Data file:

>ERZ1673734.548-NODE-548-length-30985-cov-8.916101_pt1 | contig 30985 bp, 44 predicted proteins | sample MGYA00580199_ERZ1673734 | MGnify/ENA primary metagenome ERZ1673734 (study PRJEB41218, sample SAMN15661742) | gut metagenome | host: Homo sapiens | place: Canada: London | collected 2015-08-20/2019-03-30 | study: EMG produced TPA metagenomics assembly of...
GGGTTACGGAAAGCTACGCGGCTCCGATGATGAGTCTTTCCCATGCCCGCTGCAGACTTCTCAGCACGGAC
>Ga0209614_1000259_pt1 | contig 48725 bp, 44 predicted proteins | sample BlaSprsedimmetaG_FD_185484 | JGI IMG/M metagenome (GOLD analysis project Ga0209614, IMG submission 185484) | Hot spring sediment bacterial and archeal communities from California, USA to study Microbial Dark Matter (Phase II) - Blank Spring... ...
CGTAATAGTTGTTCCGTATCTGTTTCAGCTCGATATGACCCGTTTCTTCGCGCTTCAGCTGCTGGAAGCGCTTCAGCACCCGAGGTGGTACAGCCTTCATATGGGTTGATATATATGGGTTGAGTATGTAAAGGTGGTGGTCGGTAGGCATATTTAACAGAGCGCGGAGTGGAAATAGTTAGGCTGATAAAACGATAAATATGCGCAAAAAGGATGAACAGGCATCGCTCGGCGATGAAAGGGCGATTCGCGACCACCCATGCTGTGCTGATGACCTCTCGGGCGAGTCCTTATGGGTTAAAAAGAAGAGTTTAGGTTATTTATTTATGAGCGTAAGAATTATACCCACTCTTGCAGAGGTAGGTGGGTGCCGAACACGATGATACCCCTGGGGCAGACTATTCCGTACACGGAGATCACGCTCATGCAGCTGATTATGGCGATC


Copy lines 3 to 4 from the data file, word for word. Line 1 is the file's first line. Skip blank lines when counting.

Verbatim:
>Ga0209614_1000259_pt1 | contig 48725 bp, 44 predicted proteins | sample BlaSprsedimmetaG_FD_185484 | JGI IMG/M metagenome (GOLD analysis project Ga0209614, IMG submission 185484) | Hot spring sediment bacterial and archeal communities from California, USA to study Microbial Dark Matter (Phase II) - Blank Spring... ...
CGTAATAGTTGTTCCGTATCTGTTTCAGCTCGATATGACCCGTTTCTTCGCGCTTCAGCTGCTGGAAGCGCTTCAGCACCCGAGGTGGTACAGCCTTCATATGGGTTGATATATATGGGTTGAGTATGTAAAGGTGGTGGTCGGTAGGCATATTTAACAGAGCGCGGAGTGGAAATAGTTAGGCTGATAAAACGATAAATATGCGCAAAAAGGATGAACAGGCATCGCTCGGCGATGAAAGGGCGATTCGCGACCACCCATGCTGTGCTGATGACCTCTCGGGCGAGTCCTTATGGGTTAAAAAGAAGAGTTTAGGTTATTTATTTATGAGCGTAAGAATTATACCCACTCTTGCAGAGGTAGGTGGGTGCCGAACACGATGATACCCCTGGGGCAGACTATTCCGTACACGGAGATCACGCTCATGCAGCTGATTATGGCGATC